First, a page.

Python package for working with CDISC ODM

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Welcome to odmlib


The odmlib package simplifies working with the CDISC ODM data exchange standard and its extensions, such as Define-XML, in Python. The odmlib package provides an object-oriented interface for working with ODM documents that simplifies creating and processing them. It supports serializations in XML and JSON. ODM models have been created for ODM 1.3.2, Define-XML versions 2.0 and 2.1, and CT 1.1.1. Odmlib simplifies the act of creating propriety extensions and automatically serializing them as XML or JSON. Odmlib also supports conformance checks and schema validation to ensure quality and standards compliance. See my blog for posts on odmlib and odmlib example programs.

Table of Contents

Getting Started

Although odmlib is still under development, a version of odmlib is available on PyPI. Although not the most up-to-date, it’s the easiest to install:

pip install odmlib

Alternatively, for those that may want to contribute to the development of odmlib, run:

python setup.py develop

For those running PyCharm on Windows, here are the steps to install odmlib for development:

  1. switch to venv\scripts
  2. run activate.bat
  3. switch to odmlib directory
  4. run: python setup.py develop

When running PyCharm on Linux:

  1. switch to venv/bin
  2. run activate (set permissions if needed)
  3. switch to odmlib directory
  4. run: python setup.py develop

The odmlib package requires that some packages be installed:

Example Code

Example code is available in the odmlib_examples repository that demonstrate ways to use odmlib.

Selected examples include:

Creating Your First Application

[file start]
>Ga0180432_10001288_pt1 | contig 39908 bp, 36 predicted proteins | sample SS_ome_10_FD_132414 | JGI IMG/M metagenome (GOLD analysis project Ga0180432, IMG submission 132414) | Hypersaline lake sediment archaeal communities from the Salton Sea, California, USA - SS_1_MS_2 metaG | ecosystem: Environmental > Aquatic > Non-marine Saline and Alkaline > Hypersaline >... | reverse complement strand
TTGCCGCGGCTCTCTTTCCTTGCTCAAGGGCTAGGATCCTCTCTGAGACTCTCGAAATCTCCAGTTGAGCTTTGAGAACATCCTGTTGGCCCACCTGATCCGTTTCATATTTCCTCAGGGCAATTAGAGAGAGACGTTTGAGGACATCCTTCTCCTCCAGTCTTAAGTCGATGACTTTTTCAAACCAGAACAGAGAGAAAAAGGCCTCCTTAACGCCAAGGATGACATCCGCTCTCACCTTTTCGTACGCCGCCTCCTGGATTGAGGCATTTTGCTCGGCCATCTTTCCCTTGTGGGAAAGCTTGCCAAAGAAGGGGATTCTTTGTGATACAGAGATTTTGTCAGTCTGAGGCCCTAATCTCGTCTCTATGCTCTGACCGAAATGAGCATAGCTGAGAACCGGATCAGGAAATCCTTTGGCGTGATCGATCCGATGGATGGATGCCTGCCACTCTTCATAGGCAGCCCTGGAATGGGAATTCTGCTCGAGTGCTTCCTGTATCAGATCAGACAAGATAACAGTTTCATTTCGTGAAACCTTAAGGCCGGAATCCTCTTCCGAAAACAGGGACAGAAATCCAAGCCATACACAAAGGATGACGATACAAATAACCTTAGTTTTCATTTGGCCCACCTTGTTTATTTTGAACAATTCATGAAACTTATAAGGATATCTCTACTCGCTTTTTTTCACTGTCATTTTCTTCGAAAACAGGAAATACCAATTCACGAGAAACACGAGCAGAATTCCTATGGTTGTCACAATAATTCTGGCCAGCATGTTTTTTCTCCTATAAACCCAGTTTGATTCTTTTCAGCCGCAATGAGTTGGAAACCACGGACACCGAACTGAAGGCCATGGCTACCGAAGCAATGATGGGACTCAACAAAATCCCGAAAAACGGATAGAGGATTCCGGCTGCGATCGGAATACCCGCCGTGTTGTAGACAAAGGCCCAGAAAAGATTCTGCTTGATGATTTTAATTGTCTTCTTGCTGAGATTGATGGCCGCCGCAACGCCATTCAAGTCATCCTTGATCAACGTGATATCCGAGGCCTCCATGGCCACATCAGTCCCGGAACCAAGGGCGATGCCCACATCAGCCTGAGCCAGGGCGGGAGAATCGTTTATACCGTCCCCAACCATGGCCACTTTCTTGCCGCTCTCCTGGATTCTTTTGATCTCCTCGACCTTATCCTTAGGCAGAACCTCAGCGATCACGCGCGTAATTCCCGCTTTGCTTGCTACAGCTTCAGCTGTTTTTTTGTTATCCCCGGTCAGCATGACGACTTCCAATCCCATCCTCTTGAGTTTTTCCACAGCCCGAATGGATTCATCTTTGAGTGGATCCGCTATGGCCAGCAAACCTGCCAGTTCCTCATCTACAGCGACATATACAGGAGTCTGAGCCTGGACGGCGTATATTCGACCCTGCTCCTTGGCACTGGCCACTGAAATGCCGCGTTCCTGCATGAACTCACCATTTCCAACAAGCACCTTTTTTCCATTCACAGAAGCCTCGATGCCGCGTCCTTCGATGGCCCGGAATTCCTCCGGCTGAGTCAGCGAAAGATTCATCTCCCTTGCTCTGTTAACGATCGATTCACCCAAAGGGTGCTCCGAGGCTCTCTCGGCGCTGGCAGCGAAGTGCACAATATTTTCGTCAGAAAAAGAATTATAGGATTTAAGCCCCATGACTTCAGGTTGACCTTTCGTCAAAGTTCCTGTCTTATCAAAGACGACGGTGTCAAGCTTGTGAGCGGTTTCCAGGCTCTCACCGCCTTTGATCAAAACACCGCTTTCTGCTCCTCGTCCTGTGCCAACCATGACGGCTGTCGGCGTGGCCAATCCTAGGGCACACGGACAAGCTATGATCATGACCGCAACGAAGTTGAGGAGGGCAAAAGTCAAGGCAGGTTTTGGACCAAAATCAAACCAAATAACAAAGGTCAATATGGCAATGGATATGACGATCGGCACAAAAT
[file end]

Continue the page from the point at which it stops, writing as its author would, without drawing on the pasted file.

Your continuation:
Let’s start by creating the ODM root element. To create the root object, the object name is the same as the element name and the attributes are set as part of object creation:

root = ODM.ODM(
	AsOfDateTime=current_datetime, CreationDateTime=current_datetime, 
	Originator="Hume Data Labs", 

Now the variable root is set to the ODM object. All that remains is to create the child elements by instantiating and appending them in the right order. For example, the Study element is created next and appended to ODM as follows:


A Study object is created with the OID set to “ODM.GET.STARTED” and appended to root.Study. When there can be multiple instances of an element, as is the case with Study, use a list to represent that element. The ODM standard specifies that there can be 0 or more Study elements under the parent ODM element, as shown below:

ODM(Study*, AdminData*, ReferenceData*, ClinicalData*, ...)

Follow this same approach to create the rest of this simple ODM file. Keep in mind the order in which you add elements should match the order in the ODM specification. For example:

root.Study[0].GlobalVariables = ODM.GlobalVariables()
root.Study[0].GlobalVariables.StudyName = ODM.StudyName(_content="Get Started with ODM XML")
root.Study[0].GlobalVariables.StudyDescription = ODM.StudyDescription(_content="Getting started with odmlib")
root.Study[0].GlobalVariables.ProtocolName = ODM.ProtocolName(_content="ODM XML Get Started")

This basic process is repeated to complete building the ODM file. Once all the content has been created, the ODM file can be generated as XML and written to a file as follows:


If you want to generate JSON instead of XML, root can be serialized as JSON as follows:


Now you’ve got an ODM XML file. You can find a more complete version of this simple example in my gists.

Although this was a very basic example, it highlights how odmlib simplifies creating ODM documents, including extensions like Define-XML, in Python.

Why odmlib?

The odmlib package satisfies my interest in working with ODM using an object-oriented interface in Python.


The odmlib package is still in development. Although odmlib supports all of ODM more work remains to complete all features for processing ClinicalData. The initial focus has been on getting the metadata sections complete. Other limitations include: